US6780954B2 (en) 1991-10-15 2004-08-24 Dow Global Technologies, Inc. Elastic substantially linear ethylene polymers
US6548611B2 (en) 1991-10-15 2003-04-15 Dow Global Technologies Inc. Elastic substantially linear olefin polymers
US5380810A (en) * 1991-10-15 1995-01-10 The Dow Chemical Company Elastic substantially linear olefin polymers
US6534612B1 (en) 1991-10-15 2003-03-18 The Dow Chemical Company Elastic substantially linear ethylene polymers
US6348555B1 (en) 1991-10-15 2002-02-19 The Dow Chemical Company Elastic substantially linear olefin polymers
US5847053A (en) * 1991-10-15 1998-12-08 The Dow Chemical Company Ethylene polymer film made from ethylene polymer blends
US20050131170A1 (en) * 1991-10-15 2005-06-16 Shih-Yaw Lai Elastic substantially linear olefin polymers
US5986028A (en) 1991-10-15 1999-11-16 The Dow Chemical Company Elastic substantially linear ethlene polymers
US5272236A (en) * 1991-10-15 1993-12-21 The Dow Chemical Company Elastic substantially linear olefin polymers
US5278272A (en) * 1991-10-15 1994-01-11 The Dow Chemical Company Elastic substantialy linear olefin polymers
US6060567A (en) * 1991-10-15 2000-05-09 The Dow Chemical Company Interpolymers formed by continuous processes
US6111023A (en) * 1991-10-15 2000-08-29 The Dow Chemical Company Fabricated articles made from ethylene polymer blends
US6136937A (en) 1991-10-15 2000-10-24 The Dow Chemical Company Elastic substantially linear ethylene polymers
US6737484B2 (en) 1991-10-15 2004-05-18 Dow Global Technologies Inc. Elastic substantially linear olefin polymers
US6506867B1 (en) 1991-10-15 2003-01-14 The Dow Chemical Company Elastic substantially linear ethylene polymers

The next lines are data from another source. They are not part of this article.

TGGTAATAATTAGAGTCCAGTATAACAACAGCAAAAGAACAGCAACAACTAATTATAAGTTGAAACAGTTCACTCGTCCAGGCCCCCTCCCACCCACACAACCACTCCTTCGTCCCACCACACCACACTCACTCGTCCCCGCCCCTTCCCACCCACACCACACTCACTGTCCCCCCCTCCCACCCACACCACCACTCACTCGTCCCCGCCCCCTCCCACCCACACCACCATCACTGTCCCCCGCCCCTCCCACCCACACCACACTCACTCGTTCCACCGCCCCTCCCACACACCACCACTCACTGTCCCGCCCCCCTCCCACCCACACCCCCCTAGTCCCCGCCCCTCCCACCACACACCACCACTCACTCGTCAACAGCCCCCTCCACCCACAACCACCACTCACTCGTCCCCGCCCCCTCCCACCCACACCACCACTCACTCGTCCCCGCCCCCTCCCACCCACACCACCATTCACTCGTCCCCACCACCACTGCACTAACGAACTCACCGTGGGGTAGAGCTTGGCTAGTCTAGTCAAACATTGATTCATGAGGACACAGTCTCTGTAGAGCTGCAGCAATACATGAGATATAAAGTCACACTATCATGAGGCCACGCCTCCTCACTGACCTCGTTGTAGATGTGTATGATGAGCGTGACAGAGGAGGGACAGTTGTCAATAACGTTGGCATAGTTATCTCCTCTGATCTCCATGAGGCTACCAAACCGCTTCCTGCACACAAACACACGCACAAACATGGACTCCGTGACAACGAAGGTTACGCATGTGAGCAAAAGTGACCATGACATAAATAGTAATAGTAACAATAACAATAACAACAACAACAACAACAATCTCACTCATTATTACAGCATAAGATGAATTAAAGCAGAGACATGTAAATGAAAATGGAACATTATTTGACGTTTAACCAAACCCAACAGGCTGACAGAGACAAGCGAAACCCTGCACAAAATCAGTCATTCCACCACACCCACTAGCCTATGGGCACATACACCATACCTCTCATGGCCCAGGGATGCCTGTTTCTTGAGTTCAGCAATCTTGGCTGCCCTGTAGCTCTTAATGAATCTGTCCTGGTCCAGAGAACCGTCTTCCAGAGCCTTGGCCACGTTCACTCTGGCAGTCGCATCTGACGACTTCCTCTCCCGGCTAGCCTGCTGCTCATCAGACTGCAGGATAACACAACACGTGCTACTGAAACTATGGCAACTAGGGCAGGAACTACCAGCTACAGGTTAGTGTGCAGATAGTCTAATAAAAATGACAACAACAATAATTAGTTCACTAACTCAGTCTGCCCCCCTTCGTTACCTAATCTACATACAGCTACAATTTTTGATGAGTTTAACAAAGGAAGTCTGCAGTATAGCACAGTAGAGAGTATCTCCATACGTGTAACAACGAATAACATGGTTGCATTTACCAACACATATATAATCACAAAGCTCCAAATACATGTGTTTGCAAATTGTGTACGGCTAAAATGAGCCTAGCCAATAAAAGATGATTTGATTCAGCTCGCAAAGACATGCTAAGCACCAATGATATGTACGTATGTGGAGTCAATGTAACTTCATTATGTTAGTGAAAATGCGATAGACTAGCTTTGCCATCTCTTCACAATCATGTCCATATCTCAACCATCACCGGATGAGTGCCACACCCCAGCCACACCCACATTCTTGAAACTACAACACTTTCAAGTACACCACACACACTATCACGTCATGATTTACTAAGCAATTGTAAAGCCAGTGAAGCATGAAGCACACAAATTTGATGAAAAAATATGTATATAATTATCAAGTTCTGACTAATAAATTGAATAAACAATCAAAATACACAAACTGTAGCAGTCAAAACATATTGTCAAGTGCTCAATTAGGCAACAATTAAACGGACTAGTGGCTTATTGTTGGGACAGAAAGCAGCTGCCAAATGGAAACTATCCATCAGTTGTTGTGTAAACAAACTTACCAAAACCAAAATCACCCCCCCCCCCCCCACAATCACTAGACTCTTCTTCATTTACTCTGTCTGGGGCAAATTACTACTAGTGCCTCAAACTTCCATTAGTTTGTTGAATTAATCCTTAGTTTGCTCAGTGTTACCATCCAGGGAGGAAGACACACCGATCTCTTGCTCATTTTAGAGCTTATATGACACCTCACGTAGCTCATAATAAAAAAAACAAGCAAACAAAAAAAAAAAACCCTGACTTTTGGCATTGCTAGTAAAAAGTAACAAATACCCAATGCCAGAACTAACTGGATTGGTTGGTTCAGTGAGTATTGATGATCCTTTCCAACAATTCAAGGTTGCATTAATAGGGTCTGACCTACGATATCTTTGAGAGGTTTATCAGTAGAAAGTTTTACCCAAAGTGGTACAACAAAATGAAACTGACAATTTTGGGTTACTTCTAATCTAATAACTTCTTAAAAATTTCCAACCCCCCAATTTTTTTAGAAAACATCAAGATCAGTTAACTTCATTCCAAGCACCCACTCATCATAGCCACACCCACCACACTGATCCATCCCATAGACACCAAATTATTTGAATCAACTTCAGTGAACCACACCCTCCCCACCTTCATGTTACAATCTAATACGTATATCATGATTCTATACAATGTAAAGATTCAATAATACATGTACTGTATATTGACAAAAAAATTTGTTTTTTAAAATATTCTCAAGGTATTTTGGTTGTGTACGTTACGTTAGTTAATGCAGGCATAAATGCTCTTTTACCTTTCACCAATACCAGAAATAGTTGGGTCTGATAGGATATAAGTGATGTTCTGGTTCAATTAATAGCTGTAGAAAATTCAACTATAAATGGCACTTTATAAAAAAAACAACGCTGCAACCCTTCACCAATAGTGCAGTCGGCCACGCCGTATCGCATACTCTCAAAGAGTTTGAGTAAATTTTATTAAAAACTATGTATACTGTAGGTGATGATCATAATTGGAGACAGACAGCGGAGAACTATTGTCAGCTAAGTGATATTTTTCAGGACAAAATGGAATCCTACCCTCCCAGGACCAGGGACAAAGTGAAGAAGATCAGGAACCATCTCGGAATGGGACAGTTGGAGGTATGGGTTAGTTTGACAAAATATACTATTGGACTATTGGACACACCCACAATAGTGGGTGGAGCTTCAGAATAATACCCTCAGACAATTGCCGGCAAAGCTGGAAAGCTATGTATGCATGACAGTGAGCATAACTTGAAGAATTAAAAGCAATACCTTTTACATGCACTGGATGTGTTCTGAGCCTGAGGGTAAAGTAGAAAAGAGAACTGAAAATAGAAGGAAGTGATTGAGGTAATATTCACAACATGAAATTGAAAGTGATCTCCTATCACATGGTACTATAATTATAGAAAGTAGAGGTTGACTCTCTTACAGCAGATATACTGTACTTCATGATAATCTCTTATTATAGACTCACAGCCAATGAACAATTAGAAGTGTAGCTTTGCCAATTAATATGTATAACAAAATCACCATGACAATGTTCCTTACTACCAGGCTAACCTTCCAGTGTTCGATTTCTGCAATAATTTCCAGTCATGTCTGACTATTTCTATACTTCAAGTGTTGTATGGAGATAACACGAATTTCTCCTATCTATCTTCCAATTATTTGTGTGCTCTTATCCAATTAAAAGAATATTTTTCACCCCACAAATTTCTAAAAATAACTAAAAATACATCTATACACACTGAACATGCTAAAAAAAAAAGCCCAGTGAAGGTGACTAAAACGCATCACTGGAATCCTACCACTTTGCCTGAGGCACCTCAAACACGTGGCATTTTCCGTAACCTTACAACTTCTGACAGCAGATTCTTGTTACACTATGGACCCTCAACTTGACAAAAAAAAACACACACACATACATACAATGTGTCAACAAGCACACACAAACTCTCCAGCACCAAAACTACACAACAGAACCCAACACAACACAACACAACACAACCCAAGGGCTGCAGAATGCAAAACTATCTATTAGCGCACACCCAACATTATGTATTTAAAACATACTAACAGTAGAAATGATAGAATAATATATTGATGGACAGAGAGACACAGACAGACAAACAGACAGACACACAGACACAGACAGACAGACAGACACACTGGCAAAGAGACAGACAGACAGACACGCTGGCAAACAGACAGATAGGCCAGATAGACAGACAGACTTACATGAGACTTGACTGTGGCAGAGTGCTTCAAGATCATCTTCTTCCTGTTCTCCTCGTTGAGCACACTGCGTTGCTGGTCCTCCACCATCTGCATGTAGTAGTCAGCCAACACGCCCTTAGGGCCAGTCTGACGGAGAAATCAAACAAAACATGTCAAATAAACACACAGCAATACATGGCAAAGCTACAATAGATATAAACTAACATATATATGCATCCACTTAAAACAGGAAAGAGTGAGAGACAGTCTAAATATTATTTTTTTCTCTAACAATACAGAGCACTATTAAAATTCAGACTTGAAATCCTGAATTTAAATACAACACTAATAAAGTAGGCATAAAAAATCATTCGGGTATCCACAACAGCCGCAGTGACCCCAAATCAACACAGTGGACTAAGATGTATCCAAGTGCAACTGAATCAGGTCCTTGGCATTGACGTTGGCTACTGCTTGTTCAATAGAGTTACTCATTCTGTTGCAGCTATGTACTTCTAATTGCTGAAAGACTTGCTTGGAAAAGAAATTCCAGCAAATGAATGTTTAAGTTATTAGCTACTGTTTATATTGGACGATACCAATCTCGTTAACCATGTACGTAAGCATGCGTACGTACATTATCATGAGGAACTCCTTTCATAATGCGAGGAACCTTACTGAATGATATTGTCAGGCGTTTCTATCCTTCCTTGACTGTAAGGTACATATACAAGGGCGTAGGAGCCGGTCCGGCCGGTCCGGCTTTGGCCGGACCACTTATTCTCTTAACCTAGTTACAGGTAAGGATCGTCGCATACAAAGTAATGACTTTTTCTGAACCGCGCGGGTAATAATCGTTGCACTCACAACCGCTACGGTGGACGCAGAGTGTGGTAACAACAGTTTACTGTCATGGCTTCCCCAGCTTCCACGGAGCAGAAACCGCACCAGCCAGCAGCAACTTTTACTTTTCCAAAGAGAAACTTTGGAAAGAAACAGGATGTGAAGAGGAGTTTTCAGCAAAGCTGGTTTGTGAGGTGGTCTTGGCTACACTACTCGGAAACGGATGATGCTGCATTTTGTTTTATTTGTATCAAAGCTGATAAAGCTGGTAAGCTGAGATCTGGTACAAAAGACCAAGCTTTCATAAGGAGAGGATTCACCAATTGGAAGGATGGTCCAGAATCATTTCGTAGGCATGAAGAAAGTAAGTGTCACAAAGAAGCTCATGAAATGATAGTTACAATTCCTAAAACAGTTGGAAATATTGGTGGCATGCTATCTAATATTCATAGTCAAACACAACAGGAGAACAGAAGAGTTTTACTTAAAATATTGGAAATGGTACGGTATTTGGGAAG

US5844045A (en) * 1993-01-29 1998-12-01 The Dow Chemical Company Ethylene interpolymerizations
US5741195A (en) * 1994-09-30 1998-04-21 Lisco, Inc. High visibility inflated game ball
US5792534A (en) 1994-10-21 1998-08-11 The Dow Chemical Company Polyolefin film exhibiting heat resistivity, low hexane extractives and controlled modulus
US5773106A (en) 1994-10-21 1998-06-30 The Dow Chemical Company Polyolefin compositions exhibiting heat resistivity, low hexane-extractives and controlled modulus
US5747594A (en) 1994-10-21 1998-05-05 The Dow Chemical Company Polyolefin compositions exhibiting heat resistivity, low hexane-extractives and controlled modulus
US6018003A (en) * 1995-06-26 2000-01-25 Spalding Sports Worldwide, Inc. Golf ball containing plastomer and method of making same
US5869575A (en) * 1995-08-02 1999-02-09 The Dow Chemical Company Ethylene interpolymerizations
US6552126B2 (en) 1997-03-03 2003-04-22 Spalding Sports Worldwide, Inc. Golf ball cover containing a blend of ionomer and plastomer, and method of making same